So I posted a pretty awful story on my Facebook yesterday. You can read it here.
But that's not really what this blog is about. Well, not totally.
So, in the comments, a friend of mine wrote something about how he didn't have a problem with gay couples having the same rights, as long as it wasn't called a marriage. This is actually something I've heard more than once - not at all just from him - and it's something that always perturbed me. It seemed like an issue of semantics more than anything.
But you can't really simplify it that much. You can't, because marriage is a highly personal thing.
I could write the dictionary definition of marriage. I could give you the history of it. I could go on and on about it. I could overload you with facts about it, I could write pages on religion and marriage. I could talk about the belief of many that marriage is an antiquated notion that just allows the government a piece of your love.
But I'm not going to.
How I will start is this: I believe that this country, more than most others, has a very picturesque view of marriage. Girls play brides as toddlers, we talk about getting married, we fantasize about our wedding days. We decide who our bridesmaids will be in high school, sometimes. We hold it up as this amazing, life changing, miraculously romantic event that will turn our lives into roses and flowers and never-ending love and fireworks.
We do ourselves a vast disservice.
We have terribly high divorce rates in this country. And I honestly believe that a huge part of that is the fact that we assume marriage is going to be some amazing event that will make us all whole. That we've found the person we're meant to be with forever, and nothing can change that.
But a lot can change that. In the years you're with someone, you are going to change and grow as a person. Think about it. I'm not even close to the same person at 28 that I was at 25. And 25 year old Star and 20 year old Star were certainly not the same either. Technically, it's the same person. But I had different priorities, different thoughts, different assumptions, different ideals. And five, ten, twenty years from now, I will look back on the me of today and probably say the exact same thing.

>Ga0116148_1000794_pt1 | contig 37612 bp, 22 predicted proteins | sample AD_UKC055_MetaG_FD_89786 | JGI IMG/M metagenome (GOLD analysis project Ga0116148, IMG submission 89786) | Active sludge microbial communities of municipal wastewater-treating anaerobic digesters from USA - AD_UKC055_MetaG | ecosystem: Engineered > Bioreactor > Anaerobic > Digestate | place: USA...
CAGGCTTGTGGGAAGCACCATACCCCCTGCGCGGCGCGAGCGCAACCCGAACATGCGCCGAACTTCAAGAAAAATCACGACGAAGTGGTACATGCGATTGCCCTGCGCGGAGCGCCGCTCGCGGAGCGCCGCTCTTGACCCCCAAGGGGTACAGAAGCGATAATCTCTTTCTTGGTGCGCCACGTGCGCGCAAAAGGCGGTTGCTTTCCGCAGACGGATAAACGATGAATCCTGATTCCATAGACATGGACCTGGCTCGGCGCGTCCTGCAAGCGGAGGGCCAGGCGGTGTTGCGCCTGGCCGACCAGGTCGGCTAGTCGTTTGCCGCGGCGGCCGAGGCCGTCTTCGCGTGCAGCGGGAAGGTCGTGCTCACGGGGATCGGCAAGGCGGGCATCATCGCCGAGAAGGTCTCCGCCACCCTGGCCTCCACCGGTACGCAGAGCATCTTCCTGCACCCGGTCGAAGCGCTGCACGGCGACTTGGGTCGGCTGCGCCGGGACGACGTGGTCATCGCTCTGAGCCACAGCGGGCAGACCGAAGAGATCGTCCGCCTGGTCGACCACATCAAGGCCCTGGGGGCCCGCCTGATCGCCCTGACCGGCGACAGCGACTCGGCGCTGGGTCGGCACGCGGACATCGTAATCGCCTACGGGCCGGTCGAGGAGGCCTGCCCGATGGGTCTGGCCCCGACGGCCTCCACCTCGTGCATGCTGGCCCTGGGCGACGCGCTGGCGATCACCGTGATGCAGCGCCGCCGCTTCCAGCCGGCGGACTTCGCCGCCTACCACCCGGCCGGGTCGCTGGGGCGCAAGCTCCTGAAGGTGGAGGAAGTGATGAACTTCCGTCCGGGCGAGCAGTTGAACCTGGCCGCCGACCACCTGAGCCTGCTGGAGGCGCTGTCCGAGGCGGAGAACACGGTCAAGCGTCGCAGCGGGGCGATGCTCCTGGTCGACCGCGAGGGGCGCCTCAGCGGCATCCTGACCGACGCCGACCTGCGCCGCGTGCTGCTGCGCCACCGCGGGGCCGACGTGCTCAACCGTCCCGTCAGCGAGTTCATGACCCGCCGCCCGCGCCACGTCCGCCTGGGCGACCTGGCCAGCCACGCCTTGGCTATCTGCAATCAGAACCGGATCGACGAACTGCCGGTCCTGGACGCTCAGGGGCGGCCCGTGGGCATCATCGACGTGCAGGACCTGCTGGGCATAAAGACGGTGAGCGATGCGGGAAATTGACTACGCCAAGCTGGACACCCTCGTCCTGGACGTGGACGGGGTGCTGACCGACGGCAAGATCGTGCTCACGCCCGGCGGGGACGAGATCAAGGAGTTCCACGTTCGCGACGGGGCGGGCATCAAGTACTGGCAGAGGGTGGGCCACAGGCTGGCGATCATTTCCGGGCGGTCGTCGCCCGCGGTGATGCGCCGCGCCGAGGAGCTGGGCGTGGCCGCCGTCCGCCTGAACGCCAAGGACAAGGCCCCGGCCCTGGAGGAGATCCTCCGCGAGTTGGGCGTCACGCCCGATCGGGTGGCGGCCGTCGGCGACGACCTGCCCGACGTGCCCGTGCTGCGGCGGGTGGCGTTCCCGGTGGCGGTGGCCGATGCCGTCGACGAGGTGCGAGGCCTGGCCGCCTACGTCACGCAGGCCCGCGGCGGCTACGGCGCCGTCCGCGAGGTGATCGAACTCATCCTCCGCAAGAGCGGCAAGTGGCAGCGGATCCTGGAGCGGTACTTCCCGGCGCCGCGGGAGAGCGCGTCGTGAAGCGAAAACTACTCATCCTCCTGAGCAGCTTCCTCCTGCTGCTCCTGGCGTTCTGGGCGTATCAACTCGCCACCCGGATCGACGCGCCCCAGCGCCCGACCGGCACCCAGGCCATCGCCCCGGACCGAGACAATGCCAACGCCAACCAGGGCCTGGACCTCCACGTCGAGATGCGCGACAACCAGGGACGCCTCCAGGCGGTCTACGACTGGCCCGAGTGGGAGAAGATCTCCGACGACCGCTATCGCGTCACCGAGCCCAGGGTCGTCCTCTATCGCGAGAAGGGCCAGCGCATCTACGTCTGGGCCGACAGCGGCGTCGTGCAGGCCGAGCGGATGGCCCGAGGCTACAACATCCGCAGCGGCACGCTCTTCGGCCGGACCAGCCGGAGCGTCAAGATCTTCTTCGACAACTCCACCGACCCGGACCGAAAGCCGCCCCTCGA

It's normal. But when you're in a relationship, one of two things happens. You either grow together, or you grow apart. And, honestly, it's probably easier to grow apart.
Yup, that's the big, giant secret of marriage. Marriage is work. It's not all sunshine and rainbows, it's a lot of compromise and not necessarily doing what you want, and sometimes being really pissed off at the other person. It's realizing that that adorable quirk that he has that was so adorable is actually really fucking annoying. It's running the way you want to spend that tax refund by someone else, it's making your dinner in two portions because you will die without mushrooms but he will vomit if he even sees one, it's making someone else as important as you are, and, sometimes, putting them first even when you don't want to. Honestly? It's easier to be single. Less sacrifice, too.
But I sound pessimistic and cynical, don't I?
Well, I'm not. After a marriage that, believe me, was spectacularly bad at the end, I'm planning to do it allllllll over again. I'm doing it all over again even knowing how hard it is, knowing how much parts of it suck, knowing that I'm taking a huge gamble that statistics say has a higher chance of failing than succeeding.